The hovering presence which scarred my childhood.
A Japanese serial killer. The piece notes the utterly low rate of homicides in the country. I wondered about that context, and so read the stories of a couple of Japanese multiple-slayers. Most chilling: they were exactly like the sexual-sadist psychopaths from the US, Russia, South Africa, Mexico, Brazil, you name it. This is a poisonous combination of characteristics, nothing special to do with the environment. One biggest advantage for a serial killer in Japan is that murders are so rare the police aren’t looking for them. I mean, they found this creep out almost by accident.
I have one I got in Las Vegas many years ago:
Trot it into a window for Halloween. But the boneface-rocker is a remarkably durable image:
And finally, one of the most famous …
I cannot resist the notion that the first across-the-USA total eclipse was a sign of evil times. But the happier chips of me left take comfort in one of the huge benefits of science, in this case astronomy, in making a reasonably predictable universe. Otherwise, the sun going out could be the beginning of freakin’ anything, including that it would not come back.
The Aztecs had a particularly creepy mythology associated with eclipses: the sun was under attack from the stars you could see around it when it turned black. These are the female deities/demons Tzitzimime, quite the monsters.
According to us hardcores, there are three levels of Old Tech Monsters:
Worst: Lizards and frogs with shit glued onto them.
Meh: Guys in suits, no matter how nifty the suit (James Arness, as “The Thing From Another World” was the best, except I keeping seeing it wearing a cowboy hat since I found out who it was.)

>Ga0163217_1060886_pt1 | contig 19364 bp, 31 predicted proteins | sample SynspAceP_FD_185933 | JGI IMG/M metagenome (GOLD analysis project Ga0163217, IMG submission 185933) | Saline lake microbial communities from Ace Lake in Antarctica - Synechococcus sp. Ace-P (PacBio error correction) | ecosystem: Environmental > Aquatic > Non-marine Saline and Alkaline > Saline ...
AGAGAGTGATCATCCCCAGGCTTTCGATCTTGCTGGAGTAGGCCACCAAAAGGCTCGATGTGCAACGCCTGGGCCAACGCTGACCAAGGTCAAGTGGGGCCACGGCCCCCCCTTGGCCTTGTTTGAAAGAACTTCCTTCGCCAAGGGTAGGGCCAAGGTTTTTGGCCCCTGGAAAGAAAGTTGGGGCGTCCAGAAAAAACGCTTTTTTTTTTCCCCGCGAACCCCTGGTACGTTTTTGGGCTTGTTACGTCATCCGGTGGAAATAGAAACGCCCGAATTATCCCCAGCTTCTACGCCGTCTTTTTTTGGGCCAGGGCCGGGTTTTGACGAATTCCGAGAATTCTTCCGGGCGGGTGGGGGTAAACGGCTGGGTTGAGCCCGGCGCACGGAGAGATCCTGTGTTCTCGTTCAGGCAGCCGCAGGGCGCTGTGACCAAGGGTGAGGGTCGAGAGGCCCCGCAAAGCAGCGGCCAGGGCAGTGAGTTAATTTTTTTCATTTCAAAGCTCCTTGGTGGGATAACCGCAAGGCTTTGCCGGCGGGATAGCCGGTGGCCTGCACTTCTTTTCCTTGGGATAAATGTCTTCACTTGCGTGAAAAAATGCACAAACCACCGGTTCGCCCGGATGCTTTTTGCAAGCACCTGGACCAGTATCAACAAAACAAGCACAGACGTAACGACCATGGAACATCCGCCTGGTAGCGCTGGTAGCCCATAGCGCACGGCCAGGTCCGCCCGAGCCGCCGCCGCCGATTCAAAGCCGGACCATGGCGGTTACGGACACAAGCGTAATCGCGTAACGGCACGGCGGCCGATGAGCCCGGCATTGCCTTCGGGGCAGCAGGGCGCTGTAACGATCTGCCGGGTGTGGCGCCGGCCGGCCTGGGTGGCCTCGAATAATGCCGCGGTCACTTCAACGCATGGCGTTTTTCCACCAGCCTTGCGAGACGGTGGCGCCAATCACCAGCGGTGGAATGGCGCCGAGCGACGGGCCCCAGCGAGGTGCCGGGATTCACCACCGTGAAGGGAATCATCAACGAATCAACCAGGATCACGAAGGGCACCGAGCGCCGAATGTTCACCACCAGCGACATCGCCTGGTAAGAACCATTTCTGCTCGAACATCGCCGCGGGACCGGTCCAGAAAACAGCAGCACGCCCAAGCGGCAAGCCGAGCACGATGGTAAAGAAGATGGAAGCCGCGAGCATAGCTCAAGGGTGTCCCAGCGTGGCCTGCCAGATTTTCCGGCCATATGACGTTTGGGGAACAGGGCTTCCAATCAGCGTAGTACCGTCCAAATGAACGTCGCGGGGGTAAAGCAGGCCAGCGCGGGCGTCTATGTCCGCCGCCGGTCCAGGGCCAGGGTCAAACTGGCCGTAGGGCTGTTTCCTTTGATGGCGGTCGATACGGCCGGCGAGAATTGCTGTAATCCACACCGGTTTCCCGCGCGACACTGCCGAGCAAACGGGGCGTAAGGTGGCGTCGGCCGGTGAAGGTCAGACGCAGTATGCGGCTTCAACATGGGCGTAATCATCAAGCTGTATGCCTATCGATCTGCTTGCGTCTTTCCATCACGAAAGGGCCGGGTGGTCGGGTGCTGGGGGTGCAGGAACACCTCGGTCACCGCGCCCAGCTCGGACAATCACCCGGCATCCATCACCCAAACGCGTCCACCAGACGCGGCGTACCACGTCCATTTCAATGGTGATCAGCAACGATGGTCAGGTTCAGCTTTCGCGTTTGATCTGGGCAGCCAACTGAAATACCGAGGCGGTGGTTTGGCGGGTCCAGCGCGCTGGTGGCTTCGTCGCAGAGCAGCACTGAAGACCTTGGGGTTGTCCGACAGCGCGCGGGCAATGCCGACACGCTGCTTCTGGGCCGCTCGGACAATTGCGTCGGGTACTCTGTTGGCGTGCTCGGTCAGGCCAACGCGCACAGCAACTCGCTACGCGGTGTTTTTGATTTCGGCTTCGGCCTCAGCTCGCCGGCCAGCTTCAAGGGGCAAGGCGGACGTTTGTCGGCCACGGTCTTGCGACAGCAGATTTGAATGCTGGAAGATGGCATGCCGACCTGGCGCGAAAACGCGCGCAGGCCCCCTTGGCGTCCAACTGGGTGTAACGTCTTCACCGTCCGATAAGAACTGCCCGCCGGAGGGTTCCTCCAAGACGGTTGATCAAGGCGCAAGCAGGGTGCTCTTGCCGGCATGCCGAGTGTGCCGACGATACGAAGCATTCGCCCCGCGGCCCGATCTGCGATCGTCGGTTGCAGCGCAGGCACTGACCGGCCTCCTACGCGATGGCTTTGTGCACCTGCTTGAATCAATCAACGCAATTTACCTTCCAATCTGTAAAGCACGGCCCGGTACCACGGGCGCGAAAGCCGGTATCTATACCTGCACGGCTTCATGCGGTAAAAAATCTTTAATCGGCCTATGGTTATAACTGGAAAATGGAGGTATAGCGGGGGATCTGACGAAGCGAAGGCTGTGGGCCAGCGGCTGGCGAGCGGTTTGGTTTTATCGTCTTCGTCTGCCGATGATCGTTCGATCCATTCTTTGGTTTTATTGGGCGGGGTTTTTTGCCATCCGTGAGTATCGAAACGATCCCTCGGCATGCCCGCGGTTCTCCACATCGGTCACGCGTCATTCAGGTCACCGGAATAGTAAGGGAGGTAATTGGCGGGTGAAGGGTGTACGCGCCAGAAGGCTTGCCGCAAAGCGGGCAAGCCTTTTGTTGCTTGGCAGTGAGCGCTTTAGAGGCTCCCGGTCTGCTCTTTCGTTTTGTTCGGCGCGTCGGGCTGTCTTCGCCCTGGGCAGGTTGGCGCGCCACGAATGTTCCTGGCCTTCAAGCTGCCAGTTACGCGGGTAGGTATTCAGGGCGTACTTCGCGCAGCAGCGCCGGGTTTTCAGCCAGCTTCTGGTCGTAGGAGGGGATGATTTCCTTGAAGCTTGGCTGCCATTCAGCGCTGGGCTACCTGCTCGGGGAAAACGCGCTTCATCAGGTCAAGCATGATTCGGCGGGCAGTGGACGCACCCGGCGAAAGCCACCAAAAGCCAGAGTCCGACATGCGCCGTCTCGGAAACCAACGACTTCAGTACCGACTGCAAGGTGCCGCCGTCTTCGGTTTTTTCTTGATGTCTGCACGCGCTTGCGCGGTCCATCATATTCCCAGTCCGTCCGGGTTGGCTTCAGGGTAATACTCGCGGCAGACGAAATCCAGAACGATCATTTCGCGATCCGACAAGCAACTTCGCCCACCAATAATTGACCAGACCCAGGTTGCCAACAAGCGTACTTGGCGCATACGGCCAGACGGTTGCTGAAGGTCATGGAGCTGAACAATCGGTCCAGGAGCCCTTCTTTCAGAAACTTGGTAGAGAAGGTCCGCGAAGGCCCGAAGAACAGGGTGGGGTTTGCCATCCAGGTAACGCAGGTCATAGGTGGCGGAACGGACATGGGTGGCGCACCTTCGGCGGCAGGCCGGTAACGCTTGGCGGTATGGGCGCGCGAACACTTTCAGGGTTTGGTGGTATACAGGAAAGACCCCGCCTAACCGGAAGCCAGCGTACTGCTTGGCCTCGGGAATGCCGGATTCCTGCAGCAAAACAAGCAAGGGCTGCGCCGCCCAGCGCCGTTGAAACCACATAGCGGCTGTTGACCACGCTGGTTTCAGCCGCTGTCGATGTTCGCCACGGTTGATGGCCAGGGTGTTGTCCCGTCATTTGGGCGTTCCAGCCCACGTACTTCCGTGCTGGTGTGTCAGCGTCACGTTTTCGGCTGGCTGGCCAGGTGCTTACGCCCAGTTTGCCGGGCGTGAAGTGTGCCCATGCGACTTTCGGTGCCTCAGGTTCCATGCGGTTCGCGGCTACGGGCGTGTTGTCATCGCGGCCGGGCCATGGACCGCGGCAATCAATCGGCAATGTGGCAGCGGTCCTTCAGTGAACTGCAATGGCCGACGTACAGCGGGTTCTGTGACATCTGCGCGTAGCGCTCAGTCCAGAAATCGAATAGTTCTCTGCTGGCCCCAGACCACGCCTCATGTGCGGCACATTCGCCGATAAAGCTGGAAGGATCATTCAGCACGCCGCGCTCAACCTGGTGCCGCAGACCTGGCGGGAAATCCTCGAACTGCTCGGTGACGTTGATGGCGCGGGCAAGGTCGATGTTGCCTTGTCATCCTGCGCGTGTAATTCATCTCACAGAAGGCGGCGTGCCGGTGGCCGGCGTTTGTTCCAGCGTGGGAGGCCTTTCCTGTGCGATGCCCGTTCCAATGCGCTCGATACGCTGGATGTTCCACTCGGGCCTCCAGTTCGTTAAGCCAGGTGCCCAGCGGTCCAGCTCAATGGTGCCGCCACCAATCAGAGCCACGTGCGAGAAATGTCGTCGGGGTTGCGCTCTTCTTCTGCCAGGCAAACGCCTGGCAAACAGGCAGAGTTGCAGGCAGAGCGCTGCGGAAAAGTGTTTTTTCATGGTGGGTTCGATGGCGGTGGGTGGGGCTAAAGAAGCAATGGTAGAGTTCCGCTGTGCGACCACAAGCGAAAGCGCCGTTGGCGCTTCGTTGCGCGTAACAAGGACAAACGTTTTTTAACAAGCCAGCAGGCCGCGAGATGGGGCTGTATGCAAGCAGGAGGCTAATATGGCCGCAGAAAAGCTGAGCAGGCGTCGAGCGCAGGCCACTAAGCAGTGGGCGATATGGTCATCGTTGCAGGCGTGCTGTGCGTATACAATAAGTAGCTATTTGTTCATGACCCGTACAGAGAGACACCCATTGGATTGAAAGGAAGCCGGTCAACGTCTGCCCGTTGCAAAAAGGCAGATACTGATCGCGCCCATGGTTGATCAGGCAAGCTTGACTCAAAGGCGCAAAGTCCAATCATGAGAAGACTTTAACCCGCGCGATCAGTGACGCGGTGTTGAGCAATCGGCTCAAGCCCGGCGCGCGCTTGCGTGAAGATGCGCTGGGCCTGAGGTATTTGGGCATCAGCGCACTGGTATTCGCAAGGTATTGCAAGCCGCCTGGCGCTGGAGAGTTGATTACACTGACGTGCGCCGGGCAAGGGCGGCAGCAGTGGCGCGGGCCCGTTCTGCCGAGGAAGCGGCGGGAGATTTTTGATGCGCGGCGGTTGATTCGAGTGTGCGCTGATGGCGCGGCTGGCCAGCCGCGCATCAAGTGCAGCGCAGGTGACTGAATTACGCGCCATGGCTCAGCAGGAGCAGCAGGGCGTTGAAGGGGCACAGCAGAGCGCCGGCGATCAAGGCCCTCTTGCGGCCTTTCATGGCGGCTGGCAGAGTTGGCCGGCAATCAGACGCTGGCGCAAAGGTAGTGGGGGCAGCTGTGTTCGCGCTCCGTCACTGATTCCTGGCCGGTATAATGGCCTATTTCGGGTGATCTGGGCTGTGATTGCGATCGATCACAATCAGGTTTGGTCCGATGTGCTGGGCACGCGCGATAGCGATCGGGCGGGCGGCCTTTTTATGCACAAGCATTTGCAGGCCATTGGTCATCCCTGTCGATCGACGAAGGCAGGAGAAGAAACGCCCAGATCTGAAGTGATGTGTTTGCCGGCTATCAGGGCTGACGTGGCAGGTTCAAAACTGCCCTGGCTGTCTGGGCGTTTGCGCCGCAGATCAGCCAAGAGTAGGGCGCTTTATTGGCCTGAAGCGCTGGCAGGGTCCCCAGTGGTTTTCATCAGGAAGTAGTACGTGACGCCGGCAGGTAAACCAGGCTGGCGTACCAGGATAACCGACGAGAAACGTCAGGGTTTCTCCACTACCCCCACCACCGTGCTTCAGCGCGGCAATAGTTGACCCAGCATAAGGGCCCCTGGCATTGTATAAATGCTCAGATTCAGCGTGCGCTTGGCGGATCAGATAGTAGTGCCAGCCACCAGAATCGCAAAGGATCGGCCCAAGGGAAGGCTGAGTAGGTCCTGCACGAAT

Best: “Dynamation” and its relatives — this required serious art and craft and the payoff could be superb. If you haven’t seen “The 7th Voyage of Sinbad,” what are you waiting for?
I saw Night of the Living Dead when it was new and it scared the doo-doo out of me. Hard to imagine this was the first horror movie that wasn’t just creepy or thrilling, but brutal, assaultive, with a rough-newsreel quality that made it feel like a documentary. Plus a horrific, downbeat ending. But my favorite part of the film, which let me know I was crossing into a fresh circle of Hell, is the beginning. There’s no explanation, no setup, no warning when this horrifying guy just appears from behind a tombstone and starts to menace and then WHAM! the brother is killed — a guy you probably expected to be the hero. And then of course we get the modern trapped-in-a-scary-house theme. Fascinating that the film was such an enduring influence that it’s transformed the meaning of “zombie” until almost no one you ask could cite the original Caribbean possessed-person definition.
(Plus, he died listening to Bing Crosby, a pretty up-there choice, I say.)
[PS: Because I have been asked, yes, the Fela Kuti “Zombie” does refer to the original definition. In a very potent way.]